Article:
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In the United States, osteomyelitis is commonly treated with surgical resection of the osseous tissue involved. Are there cases where overly aggressive or premature resection risks limb loss above that from the infection itself? If so, where is the line drawn? What indicators should clinicians look for?


In other parts of the world, osteomyelitis is much more commonly treated with drug therapy, with outcomes shown to be equivalent to those achieved in the United States. This raises many questions. Is the surgical approach to treatment in the United States somewhat influenced by insurance reimbursement? What is the quality of the outcome studies performed in other countries? Are the results of less-aggressive treatment truly equivalent to those associated with resection of the infected bone?


The American Professional Wound Care Association's (APWCA) upcoming fifth national clinical conference, "Wound Care and the Related Sciences," will feature an open panel discussion and debate on this topic on Saturday, April 8, 2006, at the Wyndham Philadelphia Hotel at Franklin Plaza, Philadelphia, PA. Featured speakers will include Kshitij Shankhdhar, MD, FAPWCA, India; Michael Edmonds, MD, United Kingdom; Gary Sibbald, MD, FAPWCA, Canada; and Peter Sheehan, MD, and Robert Frykberg, DPM, MPH, FAPWCA, United States.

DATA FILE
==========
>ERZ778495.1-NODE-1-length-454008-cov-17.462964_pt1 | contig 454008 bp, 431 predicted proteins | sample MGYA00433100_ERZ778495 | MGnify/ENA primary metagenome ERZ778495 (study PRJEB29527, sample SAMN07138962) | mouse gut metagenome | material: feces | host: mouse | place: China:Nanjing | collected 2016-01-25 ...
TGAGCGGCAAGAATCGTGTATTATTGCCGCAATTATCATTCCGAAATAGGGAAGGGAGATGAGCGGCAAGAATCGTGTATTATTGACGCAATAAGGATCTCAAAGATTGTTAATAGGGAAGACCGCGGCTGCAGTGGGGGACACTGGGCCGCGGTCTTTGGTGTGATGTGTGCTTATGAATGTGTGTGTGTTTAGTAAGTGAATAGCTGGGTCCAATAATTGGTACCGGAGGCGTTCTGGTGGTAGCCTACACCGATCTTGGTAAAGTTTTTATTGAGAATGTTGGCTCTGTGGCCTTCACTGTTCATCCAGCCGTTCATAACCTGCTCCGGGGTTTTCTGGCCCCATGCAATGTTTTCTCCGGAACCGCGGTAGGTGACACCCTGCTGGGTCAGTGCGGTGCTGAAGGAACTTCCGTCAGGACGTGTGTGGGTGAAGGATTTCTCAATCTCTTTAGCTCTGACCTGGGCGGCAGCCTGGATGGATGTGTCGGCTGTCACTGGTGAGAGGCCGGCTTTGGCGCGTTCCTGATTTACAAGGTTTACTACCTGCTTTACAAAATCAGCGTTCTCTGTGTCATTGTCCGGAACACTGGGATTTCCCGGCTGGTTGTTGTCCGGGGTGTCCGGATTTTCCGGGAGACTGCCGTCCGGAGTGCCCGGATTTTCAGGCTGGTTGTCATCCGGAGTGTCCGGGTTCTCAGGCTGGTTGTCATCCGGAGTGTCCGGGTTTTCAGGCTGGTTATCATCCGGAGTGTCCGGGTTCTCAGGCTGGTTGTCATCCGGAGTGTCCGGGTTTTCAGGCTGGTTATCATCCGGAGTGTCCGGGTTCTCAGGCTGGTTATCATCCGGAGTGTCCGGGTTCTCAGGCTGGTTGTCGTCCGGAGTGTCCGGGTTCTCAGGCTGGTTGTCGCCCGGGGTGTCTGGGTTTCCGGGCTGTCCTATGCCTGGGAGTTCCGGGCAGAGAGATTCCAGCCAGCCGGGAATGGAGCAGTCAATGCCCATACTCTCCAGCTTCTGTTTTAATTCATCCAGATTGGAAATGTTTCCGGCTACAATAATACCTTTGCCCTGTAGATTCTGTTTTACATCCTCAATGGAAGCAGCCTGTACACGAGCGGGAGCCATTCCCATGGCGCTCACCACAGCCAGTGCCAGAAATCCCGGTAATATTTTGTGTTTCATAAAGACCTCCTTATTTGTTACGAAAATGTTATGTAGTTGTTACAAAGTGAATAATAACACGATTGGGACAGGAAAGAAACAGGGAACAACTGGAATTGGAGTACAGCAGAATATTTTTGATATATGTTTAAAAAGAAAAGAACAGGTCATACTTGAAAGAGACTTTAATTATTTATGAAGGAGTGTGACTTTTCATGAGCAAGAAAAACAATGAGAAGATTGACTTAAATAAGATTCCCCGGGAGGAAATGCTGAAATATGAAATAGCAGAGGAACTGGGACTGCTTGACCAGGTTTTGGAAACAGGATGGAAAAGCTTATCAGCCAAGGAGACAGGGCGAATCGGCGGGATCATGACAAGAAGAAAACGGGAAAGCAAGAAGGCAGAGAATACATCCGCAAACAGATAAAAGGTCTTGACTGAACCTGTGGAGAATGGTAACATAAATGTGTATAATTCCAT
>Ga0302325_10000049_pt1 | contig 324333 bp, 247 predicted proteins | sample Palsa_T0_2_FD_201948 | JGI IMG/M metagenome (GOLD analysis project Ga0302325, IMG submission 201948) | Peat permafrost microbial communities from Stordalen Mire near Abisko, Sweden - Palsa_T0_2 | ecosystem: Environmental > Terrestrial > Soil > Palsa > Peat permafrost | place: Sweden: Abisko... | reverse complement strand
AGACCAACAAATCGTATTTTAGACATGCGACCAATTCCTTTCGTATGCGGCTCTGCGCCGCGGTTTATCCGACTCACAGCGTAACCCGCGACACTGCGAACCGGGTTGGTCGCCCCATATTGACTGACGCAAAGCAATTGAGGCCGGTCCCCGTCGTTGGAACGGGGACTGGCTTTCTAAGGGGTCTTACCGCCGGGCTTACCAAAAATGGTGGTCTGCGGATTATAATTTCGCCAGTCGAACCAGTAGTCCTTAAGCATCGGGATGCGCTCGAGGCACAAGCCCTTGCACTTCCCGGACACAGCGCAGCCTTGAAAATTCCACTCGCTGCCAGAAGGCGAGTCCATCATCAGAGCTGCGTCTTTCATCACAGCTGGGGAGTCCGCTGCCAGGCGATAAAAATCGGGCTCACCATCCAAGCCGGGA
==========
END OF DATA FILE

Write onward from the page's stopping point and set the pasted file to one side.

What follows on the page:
Steven Kravitz, DPM, FAPWCA, the conference General Chair and moderator of the panel, said that it has taken a few years to put together an international faculty to engage in this debate and raise these important issues. "We will not be able to fully resolve the question, but this will open up our minds to look at the broader picture and certainly challenge that which we have accepted in the past."


A 1-day registration is available for those who cannot attend the entire conference but would like to attend this debate. The full conference runs April 6-9, 2006.


[black up pointing small triangle]Information:; 215-364-4100.